• In step 4003, the football trajectory and the scene may be mathematically merged, i.e., the trajectories appearance relative to the elements in the scene as currently being obtained by a broadcast camera, may be calculated. Such calculations are well-known in the art and are described in greater detail in, for instance, U.S. Pat. No. 6,750,919 issued to Rosser on Jun. 15, 2004 entitled “Event linked insertion of indicia into video”, the contents of which are hereby incorporated by reference.
  • In step 4004, the computer program implementing the system may use geometrical algorithms to determine if the predicted or determined trajectory may result in success or failure.
  • In step 4005, the computer program implementing the system may use the result of step 4004 to select and virtually insert the appropriate graphic element, animation or video element.
  • In step 4006, the video may be delivered to the viewer as part of a television broadcast.
  • FIG. 5 shows a schematic side-view of a football field goal attempt and FIG. 6 shows a schematic end-on view of the same attempt.
  • As shown in FIGS. 5 and 6, when the football is kicked, a force is applied to it that may be described by a single vector 230 that captures the footballs initial motion.
  • After the initial kick, the football is affected only by gravity, air resistance and a prevailing wind, and may follow a path that may approximate a modified parabola.
  • The football trajectory may, for instance, be described mathematically by the application of Newton's laws of motion, and represented by an equation such as, but not limited to, a vector equation of the form ma=−mgj−bvv where m may represent a mass of the football, a may represent an acceleration vector, g may represent the gravitational constant, v may represent the initial velocity, v may represent unit velocity vector, b may represent a constant representing air resistance and wind direction and j may represent a unit vector in the vertical direction.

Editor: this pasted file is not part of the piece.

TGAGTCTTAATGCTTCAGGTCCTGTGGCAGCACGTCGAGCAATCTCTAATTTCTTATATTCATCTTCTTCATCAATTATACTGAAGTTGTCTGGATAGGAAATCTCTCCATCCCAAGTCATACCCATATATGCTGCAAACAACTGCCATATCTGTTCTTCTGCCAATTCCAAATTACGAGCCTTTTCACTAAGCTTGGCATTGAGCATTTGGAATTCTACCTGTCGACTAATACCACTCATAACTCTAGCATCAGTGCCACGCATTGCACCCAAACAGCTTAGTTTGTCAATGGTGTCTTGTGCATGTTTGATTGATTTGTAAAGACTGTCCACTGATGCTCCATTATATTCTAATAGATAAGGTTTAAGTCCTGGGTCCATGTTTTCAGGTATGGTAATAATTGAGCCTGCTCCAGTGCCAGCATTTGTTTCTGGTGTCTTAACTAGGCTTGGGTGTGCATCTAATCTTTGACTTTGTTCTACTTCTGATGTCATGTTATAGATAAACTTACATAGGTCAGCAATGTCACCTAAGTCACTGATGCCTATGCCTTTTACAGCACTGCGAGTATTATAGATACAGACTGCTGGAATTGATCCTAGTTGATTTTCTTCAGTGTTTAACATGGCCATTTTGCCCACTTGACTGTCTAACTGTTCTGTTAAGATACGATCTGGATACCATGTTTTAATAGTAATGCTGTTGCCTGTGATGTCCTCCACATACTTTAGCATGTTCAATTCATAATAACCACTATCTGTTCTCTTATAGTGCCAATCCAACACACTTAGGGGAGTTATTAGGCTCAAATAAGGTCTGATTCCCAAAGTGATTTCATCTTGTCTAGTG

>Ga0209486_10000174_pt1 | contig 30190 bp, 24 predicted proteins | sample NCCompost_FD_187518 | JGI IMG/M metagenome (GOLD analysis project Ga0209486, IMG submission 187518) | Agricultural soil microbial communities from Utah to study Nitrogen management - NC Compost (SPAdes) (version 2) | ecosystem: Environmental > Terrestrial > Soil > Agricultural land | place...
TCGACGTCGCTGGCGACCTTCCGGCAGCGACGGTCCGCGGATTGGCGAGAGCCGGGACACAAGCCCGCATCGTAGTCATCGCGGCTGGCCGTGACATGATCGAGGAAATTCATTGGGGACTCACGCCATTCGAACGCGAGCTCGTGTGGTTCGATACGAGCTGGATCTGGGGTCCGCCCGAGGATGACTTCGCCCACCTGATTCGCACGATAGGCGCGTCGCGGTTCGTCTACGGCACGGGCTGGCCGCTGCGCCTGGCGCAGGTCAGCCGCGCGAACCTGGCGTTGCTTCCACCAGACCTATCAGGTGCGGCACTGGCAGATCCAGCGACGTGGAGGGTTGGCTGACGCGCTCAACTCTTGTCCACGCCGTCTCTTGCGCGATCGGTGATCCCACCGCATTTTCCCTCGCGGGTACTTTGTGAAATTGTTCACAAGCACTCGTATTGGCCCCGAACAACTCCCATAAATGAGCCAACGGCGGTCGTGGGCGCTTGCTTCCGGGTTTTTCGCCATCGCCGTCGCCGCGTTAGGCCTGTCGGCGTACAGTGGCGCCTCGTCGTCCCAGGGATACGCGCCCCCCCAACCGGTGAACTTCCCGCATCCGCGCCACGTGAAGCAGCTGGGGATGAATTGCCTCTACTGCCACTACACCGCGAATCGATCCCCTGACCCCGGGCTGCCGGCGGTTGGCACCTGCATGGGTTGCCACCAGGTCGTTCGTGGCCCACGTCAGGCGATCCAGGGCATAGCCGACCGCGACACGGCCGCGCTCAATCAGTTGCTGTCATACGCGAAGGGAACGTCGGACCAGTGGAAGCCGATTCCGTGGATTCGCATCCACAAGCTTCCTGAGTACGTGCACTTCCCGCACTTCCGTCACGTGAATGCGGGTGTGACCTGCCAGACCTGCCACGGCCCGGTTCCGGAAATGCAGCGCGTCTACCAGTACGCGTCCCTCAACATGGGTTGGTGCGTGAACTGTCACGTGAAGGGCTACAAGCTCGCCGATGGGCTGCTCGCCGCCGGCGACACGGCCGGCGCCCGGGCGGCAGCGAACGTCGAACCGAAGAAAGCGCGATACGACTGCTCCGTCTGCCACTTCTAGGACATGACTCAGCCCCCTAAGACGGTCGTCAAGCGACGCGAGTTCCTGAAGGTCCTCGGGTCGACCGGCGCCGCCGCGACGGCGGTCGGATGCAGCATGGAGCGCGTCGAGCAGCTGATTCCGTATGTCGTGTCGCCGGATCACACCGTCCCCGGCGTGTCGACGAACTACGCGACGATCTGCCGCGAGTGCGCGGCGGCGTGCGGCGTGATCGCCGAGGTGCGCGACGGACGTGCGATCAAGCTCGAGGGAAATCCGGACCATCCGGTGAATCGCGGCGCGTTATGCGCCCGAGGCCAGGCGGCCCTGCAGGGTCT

• A unique solution to such an equation of may be obtained by techniques such as, but not limited to, knowing the mass of the football, the gravitational constant, and by measuring enough factors to provide the remaining unknowns. One of ordinary skill in the art of mathematics will, however, appreciate that such an equation may be solved by measuring the 3 dimensional position of a football after a known time, as may be demonstrated by a suitably programed applet such as the one supplied by the MIT Mathematics department and currently available at http://math.mit.edu/daimp/FootballTrajectory.html.
  • The 3-D position of a football may be provided as the x, y and z distances from a fixed reference point. The vector equation above, or other essentially equivalent mathematical representations of the trajectory may, therefore, be solved by, for instance obtaining a single instance of a height 240 of the football, the distance 235 from starting point 170 and the lateral distance 245 from starting point 170 all after the same predetermined elapsed time.
  • Such a single measurement may be made by a variety of instruments and setups including, but not limited to, using pattern recognition on two cameras mounted so as to provide views of the type shown in FIGS. 5 and 6.
  • In a further preferred embodiment of the present invention, this may be done using two digital cameras that may, for instance, be still, black and white cameras that may both be timed to take a sequence of simultaneous images after predetermined time intervals. Such data may be readily used by a suitably programed digital processer to calculate a full trajectory to a reasonable degree of accuracy after even a single set of images, and to a greater degree of accuracy after further sets of images become available.